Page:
The pandemic has forced us all to live smaller lives - more introverted, more focused. We have new perspective on what we can and can’t live without. So when all this is over, what elements will you keep from your quarantine life and what will you lose from your old life? We’ve got some thoughts.
Lose: Living cheque to cheque. Might as well admit it: rainy day savings, emergency accounts and nest eggs have long seemed quaint to those in possession of a perfectly valid credit card. Now, having an accessible stack of cash is looking pretty advantageous and smart. Financial planners have been telling us for years to ‘pay ourselves’ every month by shifting at least 10% of each paycheque into a tax-free savings account. An old idea, with new relevance.
Keep: coffee nation. Loads of caffeination is the wind beneath our collective wings right now. According to a recent story in The National Post, consumer demand for packaged coffee is up some 73 per cent compared to this time last year. The US declared coffee as “essential critical infrastructure”, which is obvious to anyone dealing with an exponentially increased load of cooking, laundry, dishes, cleaning, homeschooling and Zoom calls.
Lose: Shaking hands. Moms have been telling us to wash our hands for years – after coming in from outside, returning home from school, before cooking or sitting down to eat. Yet it seems shocking so many adults are only now re-discovering the art of frequent handwashing. Will everyone remain as diligent once the pressure of a rampant virus is off? Seems like relegating the germ-passing act of handshaking to the realms of history is a pretty easy choice.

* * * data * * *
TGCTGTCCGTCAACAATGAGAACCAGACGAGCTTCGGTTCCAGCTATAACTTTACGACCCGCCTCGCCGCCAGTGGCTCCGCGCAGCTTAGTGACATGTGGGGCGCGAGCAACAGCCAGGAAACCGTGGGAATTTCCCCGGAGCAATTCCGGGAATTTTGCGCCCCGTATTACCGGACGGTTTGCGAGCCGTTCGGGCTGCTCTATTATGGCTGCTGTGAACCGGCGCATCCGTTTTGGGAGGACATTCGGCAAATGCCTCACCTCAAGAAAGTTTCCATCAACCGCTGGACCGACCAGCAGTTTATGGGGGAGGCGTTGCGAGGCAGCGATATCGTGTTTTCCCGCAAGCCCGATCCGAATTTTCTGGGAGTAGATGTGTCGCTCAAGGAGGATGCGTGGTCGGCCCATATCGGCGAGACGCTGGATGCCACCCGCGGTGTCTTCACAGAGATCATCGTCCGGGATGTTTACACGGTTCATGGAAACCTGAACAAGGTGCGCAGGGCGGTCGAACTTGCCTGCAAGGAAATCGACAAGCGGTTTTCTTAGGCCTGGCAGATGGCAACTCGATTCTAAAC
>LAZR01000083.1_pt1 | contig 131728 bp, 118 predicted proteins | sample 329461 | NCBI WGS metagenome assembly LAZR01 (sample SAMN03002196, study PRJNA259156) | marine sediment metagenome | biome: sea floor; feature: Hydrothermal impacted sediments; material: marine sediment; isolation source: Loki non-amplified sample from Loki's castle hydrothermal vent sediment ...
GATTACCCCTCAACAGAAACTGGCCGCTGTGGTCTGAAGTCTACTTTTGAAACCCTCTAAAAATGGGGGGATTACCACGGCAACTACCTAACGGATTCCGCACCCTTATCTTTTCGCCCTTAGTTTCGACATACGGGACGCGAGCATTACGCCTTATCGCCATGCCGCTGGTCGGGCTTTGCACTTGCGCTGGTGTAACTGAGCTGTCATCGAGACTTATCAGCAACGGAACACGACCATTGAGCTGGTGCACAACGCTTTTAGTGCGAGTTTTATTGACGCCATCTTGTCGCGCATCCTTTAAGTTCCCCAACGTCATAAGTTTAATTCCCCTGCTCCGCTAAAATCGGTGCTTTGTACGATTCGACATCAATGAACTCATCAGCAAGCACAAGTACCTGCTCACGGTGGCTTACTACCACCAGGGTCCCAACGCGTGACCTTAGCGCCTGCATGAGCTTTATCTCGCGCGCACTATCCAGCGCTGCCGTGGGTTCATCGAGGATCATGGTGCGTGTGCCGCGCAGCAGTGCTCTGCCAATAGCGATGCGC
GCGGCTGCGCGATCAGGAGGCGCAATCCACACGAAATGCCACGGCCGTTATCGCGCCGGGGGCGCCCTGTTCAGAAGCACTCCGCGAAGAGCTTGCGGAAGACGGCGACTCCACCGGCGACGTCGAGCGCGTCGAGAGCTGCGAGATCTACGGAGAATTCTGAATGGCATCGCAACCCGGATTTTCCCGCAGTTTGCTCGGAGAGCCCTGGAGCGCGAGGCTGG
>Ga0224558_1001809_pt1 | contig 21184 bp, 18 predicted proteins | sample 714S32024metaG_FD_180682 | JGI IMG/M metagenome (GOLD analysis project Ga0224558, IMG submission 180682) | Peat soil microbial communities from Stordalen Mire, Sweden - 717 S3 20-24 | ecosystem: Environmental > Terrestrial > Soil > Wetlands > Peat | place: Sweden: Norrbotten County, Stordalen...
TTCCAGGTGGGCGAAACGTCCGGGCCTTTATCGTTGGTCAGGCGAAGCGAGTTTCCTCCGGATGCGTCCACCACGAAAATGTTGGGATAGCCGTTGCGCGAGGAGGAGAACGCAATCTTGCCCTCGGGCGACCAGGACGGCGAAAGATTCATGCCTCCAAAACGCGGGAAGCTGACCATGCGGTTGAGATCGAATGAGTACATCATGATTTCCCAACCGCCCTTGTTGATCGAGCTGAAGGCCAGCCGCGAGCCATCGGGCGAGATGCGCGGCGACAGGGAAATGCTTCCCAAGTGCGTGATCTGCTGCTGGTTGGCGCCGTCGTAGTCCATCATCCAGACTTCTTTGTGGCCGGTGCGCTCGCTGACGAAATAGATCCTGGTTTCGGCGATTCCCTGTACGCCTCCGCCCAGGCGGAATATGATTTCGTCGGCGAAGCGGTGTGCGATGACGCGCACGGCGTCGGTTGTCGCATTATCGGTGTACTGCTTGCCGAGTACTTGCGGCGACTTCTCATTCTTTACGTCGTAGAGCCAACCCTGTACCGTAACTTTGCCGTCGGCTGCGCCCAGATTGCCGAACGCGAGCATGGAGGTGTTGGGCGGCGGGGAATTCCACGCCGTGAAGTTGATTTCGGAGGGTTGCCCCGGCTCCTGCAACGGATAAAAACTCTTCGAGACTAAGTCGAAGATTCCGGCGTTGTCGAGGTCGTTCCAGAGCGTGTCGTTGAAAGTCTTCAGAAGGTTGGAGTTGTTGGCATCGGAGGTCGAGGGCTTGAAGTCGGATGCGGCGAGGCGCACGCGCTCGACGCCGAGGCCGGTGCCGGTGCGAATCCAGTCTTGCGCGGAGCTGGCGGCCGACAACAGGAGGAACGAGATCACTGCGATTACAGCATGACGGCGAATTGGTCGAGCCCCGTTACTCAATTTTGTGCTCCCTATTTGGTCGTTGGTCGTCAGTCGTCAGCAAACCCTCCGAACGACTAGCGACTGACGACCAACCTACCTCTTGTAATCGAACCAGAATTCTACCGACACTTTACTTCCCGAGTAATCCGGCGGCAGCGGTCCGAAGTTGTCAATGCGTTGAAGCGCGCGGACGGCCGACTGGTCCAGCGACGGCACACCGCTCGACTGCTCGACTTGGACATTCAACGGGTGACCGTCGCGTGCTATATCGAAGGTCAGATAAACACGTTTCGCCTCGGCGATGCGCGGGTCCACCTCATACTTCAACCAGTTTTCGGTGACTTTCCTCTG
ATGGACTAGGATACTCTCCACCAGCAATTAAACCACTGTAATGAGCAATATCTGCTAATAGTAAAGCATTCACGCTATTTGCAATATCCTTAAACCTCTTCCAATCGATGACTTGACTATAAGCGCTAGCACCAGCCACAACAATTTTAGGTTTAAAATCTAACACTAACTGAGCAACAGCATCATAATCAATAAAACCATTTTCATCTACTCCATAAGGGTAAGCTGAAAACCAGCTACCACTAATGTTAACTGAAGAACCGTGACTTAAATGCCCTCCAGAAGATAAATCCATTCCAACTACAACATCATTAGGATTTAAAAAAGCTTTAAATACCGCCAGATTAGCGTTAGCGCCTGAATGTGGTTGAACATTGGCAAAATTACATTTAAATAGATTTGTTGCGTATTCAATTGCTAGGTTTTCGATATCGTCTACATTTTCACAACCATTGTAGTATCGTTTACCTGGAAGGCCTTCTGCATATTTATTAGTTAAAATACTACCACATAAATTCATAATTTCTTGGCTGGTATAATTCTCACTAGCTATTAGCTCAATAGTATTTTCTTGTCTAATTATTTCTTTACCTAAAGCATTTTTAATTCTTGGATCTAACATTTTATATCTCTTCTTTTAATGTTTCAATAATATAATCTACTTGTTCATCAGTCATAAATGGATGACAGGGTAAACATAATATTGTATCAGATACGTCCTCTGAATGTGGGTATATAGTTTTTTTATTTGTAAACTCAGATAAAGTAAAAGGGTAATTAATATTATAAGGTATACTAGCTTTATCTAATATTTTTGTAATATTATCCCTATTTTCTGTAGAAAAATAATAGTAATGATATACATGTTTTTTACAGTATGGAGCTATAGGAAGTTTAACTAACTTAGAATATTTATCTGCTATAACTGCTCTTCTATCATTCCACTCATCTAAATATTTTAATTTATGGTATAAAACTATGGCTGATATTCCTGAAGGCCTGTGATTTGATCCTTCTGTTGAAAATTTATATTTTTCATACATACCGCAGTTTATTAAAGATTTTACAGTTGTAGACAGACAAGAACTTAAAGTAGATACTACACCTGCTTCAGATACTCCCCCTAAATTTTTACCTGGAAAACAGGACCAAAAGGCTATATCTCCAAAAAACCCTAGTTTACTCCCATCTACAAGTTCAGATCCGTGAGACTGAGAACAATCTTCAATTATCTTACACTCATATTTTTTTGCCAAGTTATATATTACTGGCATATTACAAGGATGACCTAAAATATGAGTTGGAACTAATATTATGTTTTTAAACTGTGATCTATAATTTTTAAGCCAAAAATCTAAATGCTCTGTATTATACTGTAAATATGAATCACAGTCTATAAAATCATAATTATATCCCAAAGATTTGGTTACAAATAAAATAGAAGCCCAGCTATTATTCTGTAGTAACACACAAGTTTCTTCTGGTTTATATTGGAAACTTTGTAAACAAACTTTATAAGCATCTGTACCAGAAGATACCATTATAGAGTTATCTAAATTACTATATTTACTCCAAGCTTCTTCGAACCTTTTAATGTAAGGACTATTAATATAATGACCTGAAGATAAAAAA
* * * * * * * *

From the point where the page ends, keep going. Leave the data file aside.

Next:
Keep: Job flexibility. Working from home was a novelty for decades and then suddenly in 2020, it became law. Millions of people have learned how to carve out a space and a routine to work from home and companies have adapted with remote network access and video conferencing. The result is that we’re all equipped to work this way again. Ideally, this can lead to more workplace flexibility and fewer geographical constraints when it comes to job opportunities.
Lose: Overspending. While in the past, a dozen pairs of black shoes may have seemed necessary, doing more with less – and spending less than we earn – is finally starting to feel right. Remember those ballooning grocery bills? Now that we’ve all learned how to bake bread, make ice cream, and plant herb and vegetable gardens, why would we ever go back to overspending on bland, stale, packaged versions?
Keep: A dozen pairs of comfy pants. Yoga pants with no intention of yoga. Joggers with no intention of jogging. Sweatpants with no intention of sweating. How are we ever going to wear non-stretchy fabrics again? And why would we? There seems to be little point, to be honest.
Whether the pandemic has caused you to have a decrease or increase in personal funds, it's never too late to talk to a financial advisor about your future.